I can put myself back in my five-year-old self and sometimes my thoughts don’t seem much different now. In some ways my thoughts have matured and I’ve “put childish ways behind me”. But in other ways I feel like I’m the same little kid.
How do we hold on to the “self” from all our accumulated years and at the same time grow up? What is the difference between the immaturity of a child and changing to become the child who will enter the kingdom heaven (Mt 18:3)? How do we know when our thoughts aren’t childish fantasy, but mature imagination?
At my men’s group a few weeks ago, a pastor, Barry Clarke, pointed out how the younger son, from Jesus’ story in Luke 15, illustrates the difference. He demanded his inheritance early. “Father, give me my share of the inheritance” (Lk 15:12). He must have fantasized about the exploits he would engage, once he had the means to pull them off. I see the kernel of childish fantasy there in his demand of “give me”. Childish fantasy is selfish. We tolerate degrees of self-absorption in adolescence. We are nauseated by the same self-absorption in adults.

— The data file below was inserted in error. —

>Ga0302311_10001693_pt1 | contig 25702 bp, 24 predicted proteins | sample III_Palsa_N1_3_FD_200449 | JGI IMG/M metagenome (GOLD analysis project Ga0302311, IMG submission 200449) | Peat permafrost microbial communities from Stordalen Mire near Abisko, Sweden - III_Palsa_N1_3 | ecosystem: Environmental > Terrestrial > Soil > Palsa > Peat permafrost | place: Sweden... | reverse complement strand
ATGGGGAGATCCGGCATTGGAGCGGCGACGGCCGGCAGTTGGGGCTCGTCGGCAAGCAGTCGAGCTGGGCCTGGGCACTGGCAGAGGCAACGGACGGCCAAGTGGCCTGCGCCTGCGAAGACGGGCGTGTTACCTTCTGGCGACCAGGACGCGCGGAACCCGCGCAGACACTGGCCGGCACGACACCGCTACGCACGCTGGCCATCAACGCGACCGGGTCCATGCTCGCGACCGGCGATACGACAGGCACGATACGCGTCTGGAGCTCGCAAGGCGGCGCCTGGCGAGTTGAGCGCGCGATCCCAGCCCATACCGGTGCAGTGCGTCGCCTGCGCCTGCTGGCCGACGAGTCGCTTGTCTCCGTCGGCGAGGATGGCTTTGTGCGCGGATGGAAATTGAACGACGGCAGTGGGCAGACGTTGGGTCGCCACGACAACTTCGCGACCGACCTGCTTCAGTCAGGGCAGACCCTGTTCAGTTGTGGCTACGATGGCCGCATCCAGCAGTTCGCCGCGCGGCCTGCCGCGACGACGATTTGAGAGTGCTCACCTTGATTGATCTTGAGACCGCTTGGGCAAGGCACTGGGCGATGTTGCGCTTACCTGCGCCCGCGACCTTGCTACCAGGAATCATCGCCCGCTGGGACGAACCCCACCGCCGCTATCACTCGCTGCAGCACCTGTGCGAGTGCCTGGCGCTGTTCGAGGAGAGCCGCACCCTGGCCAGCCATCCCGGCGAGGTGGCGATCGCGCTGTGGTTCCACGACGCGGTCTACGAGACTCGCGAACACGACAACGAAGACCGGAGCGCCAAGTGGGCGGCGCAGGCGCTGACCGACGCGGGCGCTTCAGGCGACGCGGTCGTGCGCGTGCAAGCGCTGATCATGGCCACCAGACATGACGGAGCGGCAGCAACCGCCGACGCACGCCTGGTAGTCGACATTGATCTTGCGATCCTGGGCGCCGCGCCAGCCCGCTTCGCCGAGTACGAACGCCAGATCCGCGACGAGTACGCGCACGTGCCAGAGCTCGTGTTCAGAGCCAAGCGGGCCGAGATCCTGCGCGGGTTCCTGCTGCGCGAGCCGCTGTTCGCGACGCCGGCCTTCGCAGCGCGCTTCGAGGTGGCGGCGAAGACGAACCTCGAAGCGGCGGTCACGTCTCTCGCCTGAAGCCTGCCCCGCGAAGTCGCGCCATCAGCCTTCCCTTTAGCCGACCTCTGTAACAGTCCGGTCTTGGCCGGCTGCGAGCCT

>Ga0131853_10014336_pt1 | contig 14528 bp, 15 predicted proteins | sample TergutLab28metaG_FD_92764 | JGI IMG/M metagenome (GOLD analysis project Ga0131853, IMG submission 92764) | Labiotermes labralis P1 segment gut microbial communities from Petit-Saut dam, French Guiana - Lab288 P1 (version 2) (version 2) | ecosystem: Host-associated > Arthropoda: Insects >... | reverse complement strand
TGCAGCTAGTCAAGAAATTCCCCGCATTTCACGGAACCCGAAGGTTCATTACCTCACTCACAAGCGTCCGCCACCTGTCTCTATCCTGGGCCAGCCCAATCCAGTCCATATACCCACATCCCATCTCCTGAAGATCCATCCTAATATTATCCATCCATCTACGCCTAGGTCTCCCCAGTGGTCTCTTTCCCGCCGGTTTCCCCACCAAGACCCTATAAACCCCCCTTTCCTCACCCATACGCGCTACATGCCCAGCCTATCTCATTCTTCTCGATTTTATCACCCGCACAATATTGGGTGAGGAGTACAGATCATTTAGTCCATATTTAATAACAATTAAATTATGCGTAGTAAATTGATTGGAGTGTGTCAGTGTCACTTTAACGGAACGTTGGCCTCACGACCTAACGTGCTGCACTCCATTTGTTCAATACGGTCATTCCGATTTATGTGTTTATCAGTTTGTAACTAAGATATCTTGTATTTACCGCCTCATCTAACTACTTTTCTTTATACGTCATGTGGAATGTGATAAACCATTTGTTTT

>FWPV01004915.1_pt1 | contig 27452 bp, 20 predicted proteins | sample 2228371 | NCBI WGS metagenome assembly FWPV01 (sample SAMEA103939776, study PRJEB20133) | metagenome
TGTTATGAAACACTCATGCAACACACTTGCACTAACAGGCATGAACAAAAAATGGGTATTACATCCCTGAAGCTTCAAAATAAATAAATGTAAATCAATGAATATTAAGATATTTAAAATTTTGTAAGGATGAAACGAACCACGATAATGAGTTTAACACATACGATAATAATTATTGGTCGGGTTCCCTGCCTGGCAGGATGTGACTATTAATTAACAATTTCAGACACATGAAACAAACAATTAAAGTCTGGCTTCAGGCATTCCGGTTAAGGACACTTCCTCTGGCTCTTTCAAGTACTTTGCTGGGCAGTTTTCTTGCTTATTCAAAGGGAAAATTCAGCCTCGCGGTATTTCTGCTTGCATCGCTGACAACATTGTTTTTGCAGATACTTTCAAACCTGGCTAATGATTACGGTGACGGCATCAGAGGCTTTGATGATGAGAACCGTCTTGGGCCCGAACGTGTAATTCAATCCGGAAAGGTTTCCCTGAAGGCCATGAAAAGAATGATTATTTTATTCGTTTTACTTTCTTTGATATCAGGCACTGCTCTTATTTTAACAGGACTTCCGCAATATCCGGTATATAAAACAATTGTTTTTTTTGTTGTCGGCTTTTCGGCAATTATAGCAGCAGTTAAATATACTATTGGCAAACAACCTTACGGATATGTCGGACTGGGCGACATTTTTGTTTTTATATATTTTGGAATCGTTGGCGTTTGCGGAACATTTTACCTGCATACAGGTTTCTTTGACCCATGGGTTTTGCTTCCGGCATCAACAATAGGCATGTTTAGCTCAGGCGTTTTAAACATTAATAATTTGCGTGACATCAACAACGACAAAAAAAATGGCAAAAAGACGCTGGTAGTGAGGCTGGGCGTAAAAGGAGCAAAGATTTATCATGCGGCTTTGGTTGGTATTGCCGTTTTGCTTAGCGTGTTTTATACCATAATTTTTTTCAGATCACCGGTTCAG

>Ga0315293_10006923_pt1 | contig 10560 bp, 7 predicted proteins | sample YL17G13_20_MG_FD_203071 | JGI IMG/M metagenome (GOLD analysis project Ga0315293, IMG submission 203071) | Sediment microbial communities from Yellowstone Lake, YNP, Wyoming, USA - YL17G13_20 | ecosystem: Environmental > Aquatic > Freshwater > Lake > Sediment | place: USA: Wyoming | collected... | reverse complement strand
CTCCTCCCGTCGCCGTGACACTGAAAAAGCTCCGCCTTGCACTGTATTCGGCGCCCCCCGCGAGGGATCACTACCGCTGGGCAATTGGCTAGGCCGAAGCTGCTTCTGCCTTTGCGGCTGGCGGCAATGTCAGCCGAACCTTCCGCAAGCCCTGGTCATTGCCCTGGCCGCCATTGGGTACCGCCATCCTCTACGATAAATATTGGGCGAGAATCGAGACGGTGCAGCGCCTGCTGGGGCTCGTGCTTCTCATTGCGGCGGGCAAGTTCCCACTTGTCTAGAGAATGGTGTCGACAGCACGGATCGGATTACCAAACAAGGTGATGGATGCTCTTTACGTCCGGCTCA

As the story goes, the younger son gets slapped around a bit by harsh reality and hard times. We are told he “came to his senses” (15:17). Jesus tells us how the young son imagines his conversation will go when he goes home. In his imagination he practices his speech he will give his father. He decides he’s even willing to rejoin the household as a servant saying “make me like one of your hired men.” I see the development of a mature imagination in his statement of “make me”.
Childish fantasy is selfish. You can know your thinking is childish and immature when it is turned in upon yourself. Are your plans “give me” plans? There is an egocentricism in childishness. And like I said, it is to be expected in kids—at least it isn’t surprising. But it is disdained in those who are supposed to be mature.
There is a humility to the mature imagination. Is what you are giving your imagination to about the contribution you can make? The younger son imagined saying, “Make me.” Are your plans “make me” plans? Self will always be part of any equation we imagine. There is nothing inherently wrong with “me” being included. You cannot be separated from your contribution. But are you giving your imagination to what the self can get or what the self is willing to be made into?
May our imaginations be ignited by who we will be made into as we humbly play our parts. May we imagine how our service can make us into mature sons and daughters. May we discern the difference between our proud fantasies and humble imaginations. May we put away our “give me” plans and let our “make me” imaginations run wild.